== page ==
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Personal System Administration Guide


Chapter 1
Overview of System Administration

Underlying the applications and tools you use on your IRIS is the IRIX (TM) operating system (a version of the UNIX operating system). IRIX is much more flexible and powerful than traditional personal computer operating systems in these ways:

Along with the advanced capabilities of the IRIX operating system come certain responsibilities for setting up, maintaining, and troubleshooting it. This set of responsibilities is known as system administration. Click a topic below for more information.


Choosing an Administrator and Privileged Users

You need to decide which people will be responsible for keeping the system in good running order and, if the system is connected to a network, who will work in conjunction with the network administrator to access network services.

About User Privileges and the Primary User

Because many people may use the same system, the system provides a built-in security scheme where you can grant different people different capabilities for changing the system. There are three levels of capability:

User:

Any person who has a login account on the system. When a User logs in, he can change only his personal work area. A User can run the graphical administration tools from the System toolchest, but the features of the tools that change system information are not available.

Privileged User:


A person whose login account includes administrative privileges. When a Privileged User logs in, he can change his personal work area, and can use the graphical administration tools to change or customize the entire system (for example, set up a disk or create a login account). There can be more than one Privileged User on the same system.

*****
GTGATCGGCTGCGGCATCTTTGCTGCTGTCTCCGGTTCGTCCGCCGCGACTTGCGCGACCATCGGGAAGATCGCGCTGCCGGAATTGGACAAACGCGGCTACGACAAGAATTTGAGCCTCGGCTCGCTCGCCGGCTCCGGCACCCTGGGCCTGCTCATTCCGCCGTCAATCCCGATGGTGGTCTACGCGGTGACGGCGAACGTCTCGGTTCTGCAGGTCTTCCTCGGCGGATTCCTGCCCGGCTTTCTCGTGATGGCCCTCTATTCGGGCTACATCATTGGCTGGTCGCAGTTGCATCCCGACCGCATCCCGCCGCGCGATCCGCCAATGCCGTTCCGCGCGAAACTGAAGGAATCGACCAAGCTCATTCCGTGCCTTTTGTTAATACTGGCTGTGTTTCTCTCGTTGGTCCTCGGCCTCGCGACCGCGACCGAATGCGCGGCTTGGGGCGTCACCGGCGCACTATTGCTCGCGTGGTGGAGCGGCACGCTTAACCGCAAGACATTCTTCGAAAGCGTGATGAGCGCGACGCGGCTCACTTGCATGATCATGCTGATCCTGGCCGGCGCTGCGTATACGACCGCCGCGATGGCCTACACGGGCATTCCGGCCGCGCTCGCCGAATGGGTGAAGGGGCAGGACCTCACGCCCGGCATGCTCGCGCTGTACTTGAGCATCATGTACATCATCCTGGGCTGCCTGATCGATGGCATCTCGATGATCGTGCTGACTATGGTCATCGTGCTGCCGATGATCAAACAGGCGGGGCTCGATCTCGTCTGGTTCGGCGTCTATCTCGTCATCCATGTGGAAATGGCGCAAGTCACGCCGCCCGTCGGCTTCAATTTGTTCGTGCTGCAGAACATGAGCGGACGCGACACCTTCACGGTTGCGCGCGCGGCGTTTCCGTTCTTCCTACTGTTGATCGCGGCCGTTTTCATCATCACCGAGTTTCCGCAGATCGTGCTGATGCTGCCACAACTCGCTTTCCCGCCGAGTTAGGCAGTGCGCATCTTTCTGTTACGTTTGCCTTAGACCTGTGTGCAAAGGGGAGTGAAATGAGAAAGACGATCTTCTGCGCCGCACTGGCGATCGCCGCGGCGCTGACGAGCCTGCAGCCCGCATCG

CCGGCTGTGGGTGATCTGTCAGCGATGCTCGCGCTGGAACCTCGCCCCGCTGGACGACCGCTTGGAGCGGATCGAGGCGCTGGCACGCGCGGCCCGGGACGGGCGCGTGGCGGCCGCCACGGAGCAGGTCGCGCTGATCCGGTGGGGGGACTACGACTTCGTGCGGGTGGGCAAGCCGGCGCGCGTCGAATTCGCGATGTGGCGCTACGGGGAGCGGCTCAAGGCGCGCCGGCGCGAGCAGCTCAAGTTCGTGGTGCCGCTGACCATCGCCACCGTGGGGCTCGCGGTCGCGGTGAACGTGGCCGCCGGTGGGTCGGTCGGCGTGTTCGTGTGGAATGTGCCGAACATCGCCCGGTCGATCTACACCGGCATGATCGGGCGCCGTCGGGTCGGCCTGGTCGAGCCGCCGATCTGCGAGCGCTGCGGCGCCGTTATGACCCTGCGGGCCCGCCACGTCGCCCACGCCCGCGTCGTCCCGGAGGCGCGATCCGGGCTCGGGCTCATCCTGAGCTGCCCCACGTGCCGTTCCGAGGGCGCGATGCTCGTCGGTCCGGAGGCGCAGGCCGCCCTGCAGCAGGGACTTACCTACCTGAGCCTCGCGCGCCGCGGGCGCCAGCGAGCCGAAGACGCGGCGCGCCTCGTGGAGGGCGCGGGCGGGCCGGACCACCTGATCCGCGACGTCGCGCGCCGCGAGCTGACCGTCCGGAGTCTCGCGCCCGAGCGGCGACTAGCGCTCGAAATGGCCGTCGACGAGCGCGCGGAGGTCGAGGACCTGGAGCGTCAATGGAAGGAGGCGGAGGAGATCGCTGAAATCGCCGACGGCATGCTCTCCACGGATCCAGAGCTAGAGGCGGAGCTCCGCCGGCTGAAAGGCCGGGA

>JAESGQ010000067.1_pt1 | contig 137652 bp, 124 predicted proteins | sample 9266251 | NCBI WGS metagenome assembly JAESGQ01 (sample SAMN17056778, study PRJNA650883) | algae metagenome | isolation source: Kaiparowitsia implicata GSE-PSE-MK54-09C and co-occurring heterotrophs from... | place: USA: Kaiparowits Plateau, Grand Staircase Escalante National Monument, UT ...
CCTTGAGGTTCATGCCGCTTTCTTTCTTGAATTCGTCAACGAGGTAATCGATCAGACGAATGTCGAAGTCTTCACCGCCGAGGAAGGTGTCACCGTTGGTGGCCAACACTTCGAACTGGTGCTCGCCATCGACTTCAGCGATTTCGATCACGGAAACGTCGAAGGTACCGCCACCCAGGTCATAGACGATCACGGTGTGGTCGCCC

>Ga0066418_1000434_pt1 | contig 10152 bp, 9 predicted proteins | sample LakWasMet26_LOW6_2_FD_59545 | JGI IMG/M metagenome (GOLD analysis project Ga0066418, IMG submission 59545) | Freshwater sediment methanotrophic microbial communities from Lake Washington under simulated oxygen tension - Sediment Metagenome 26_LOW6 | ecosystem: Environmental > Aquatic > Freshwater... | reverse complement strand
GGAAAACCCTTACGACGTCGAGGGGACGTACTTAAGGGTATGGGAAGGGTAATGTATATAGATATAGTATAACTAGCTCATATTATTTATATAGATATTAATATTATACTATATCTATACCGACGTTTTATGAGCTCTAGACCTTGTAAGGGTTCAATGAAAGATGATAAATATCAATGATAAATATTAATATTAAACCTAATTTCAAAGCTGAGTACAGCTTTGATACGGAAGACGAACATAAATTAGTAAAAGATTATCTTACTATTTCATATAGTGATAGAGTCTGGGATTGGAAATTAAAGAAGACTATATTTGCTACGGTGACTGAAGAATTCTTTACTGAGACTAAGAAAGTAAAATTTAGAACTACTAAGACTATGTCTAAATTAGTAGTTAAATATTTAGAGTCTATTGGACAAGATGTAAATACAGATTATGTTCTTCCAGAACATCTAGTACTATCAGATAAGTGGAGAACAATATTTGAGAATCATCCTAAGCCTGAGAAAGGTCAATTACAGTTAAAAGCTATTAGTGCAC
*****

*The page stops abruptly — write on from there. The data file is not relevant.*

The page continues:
Administrator:

The person who can use the most privileged account, the root account. This person should have his own personal login account for daily use, but, when there are serious system problems to correct, the person logs in to the root account to change system information using the graphical tools or using the IRIX shell.


The Administrator has all the capabilities of a Privileged User, plus the capability to change information in the root account (such as the password) and to log in to an IRIX shell as root. Because there is only one root account, there is only one Administrator per system. The System Manager window for a particular system includes the name of the system's Administrator so other users know who to contact for help.

In a large, secure, networked environment run by an experienced network administrator, the scheme could work in this manner:

In a smaller, less secure environment where each person has one system, the scheme could work in this manner:

For environments in which one person uses a particular system much more frequently than anyone else (where the person is essentially the system's owner), you can designate that person as the Primary User. The Primary User does not necessarily have any special access privileges; the person's name appears along with the Administrator's name in the system's System Manager window so other users know who uses the system regularly. There is only one Primary User per system.

Note: The System Setup tool supports the model where one person has one system which he must maintain. When you create a login account for a person using this tool, it designates that person as the Primary User, and also makes the person a Privileged User. If necessary, you can later use the User Manager to remove administrative privileges or assign the title of Primary User to someone else.

The Responsibilities of Privileged Users

A Privileged User can use administration tools to perform these tasks:

If your system will be part of a network, the Privileged User is also responsible for:

The Network Administrator's Role

The responsibilities of a network administrator vary greatly from site to site. If you will be using the network, it's important to contact the network administrator to understand all the services that are available to you. In general, the network administrator is responsible for:

For more information on network administration, see Chapter 15, "Understanding Silicon Graphics Networking Products,"Chapter 16, "Planning a Network," and Chapter 17, "Setting Up a Network" in the IRIX Advanced Site and Server Administration Guide.


Using System Administration Tools

As the Administrator or Privileged User you can use two different types of tools: